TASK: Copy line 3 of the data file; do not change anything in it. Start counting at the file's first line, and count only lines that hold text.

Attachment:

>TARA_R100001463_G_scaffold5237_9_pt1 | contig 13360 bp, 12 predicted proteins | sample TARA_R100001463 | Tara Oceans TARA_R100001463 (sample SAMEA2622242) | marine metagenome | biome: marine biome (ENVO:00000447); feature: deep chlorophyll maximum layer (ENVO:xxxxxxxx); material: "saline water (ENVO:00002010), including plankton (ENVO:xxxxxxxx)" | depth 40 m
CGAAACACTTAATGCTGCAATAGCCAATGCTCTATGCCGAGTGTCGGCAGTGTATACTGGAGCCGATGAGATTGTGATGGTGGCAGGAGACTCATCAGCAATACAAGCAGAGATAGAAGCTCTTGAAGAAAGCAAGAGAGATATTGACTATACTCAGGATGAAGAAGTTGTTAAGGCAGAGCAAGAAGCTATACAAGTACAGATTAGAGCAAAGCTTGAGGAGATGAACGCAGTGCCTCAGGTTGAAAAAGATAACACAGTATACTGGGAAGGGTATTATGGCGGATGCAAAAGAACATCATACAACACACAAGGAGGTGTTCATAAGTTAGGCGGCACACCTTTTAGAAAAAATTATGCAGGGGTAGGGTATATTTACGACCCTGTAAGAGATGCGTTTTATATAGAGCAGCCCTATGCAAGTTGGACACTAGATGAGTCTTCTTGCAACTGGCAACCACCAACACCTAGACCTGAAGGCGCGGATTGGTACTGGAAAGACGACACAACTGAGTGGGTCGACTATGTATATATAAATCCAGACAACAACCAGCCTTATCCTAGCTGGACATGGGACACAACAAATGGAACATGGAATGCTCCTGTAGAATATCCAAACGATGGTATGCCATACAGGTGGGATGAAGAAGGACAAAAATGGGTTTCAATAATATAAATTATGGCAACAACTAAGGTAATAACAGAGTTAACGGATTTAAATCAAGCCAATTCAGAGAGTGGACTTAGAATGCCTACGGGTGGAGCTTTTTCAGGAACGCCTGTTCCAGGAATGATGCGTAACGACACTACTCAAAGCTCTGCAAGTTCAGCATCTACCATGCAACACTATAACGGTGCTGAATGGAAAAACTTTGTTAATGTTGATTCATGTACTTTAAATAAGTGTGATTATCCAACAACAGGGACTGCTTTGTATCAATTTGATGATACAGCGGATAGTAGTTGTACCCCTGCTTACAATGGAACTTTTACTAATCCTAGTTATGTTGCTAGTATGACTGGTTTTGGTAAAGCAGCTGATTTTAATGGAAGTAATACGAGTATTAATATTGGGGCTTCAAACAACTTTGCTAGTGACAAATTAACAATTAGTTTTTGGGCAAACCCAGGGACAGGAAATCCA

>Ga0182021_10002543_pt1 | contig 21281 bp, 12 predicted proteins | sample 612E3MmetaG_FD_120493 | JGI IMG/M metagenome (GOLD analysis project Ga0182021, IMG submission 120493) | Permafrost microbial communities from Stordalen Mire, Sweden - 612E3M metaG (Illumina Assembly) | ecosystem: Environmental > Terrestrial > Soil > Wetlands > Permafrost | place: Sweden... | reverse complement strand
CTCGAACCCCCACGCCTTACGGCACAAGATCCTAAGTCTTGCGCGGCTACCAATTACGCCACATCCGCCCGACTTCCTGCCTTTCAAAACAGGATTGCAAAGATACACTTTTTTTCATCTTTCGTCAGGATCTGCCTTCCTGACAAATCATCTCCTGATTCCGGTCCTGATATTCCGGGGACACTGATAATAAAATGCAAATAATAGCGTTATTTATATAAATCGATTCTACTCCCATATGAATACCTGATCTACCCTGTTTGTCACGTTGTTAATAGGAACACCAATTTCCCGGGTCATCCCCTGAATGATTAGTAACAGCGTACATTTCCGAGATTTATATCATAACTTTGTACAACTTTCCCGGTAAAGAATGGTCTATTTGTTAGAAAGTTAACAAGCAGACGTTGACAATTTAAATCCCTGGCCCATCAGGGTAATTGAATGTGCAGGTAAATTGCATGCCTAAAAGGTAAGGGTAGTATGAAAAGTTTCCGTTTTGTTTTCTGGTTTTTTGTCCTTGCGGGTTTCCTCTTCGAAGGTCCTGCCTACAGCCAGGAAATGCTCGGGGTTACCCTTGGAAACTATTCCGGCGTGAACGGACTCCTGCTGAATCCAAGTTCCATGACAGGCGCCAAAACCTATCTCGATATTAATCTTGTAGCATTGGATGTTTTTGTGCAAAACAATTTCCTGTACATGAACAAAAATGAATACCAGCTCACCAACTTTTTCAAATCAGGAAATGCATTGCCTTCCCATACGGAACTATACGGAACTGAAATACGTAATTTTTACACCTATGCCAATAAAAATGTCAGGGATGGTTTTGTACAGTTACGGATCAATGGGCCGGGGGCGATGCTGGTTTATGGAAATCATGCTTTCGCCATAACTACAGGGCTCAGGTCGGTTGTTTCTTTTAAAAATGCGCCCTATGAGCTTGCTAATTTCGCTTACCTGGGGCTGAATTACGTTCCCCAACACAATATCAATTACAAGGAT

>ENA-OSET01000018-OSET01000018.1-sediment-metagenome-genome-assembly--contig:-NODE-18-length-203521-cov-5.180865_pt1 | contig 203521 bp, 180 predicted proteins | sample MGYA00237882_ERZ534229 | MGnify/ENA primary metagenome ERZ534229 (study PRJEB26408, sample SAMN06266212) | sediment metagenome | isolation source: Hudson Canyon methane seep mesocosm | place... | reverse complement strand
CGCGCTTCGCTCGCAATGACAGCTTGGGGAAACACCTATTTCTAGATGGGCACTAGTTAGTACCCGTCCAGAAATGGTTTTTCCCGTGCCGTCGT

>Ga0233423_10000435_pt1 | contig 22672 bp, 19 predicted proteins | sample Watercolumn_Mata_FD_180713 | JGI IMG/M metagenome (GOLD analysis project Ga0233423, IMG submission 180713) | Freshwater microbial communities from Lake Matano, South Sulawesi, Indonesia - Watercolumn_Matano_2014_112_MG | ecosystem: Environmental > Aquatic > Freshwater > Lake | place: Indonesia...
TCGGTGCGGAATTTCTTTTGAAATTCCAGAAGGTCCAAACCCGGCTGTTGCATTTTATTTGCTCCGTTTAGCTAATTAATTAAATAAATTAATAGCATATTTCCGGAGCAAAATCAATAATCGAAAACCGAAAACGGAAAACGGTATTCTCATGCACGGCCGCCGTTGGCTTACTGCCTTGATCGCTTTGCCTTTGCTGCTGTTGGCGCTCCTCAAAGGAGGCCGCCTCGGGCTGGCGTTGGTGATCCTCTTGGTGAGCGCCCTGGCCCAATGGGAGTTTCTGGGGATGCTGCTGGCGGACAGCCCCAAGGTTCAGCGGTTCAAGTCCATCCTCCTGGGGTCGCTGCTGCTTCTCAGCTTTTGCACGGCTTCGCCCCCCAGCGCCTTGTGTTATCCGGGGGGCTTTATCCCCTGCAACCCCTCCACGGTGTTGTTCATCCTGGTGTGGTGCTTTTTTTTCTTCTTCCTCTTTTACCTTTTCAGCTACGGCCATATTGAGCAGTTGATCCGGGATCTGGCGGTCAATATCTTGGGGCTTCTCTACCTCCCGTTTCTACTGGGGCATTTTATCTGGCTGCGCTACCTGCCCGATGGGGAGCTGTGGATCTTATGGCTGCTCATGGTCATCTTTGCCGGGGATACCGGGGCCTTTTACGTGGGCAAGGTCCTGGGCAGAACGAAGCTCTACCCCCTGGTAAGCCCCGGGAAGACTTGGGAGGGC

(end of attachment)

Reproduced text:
>Ga0182021_10002543_pt1 | contig 21281 bp, 12 predicted proteins | sample 612E3MmetaG_FD_120493 | JGI IMG/M metagenome (GOLD analysis project Ga0182021, IMG submission 120493) | Permafrost microbial communities from Stordalen Mire, Sweden - 612E3M metaG (Illumina Assembly) | ecosystem: Environmental > Terrestrial > Soil > Wetlands > Permafrost | place: Sweden... | reverse complement strand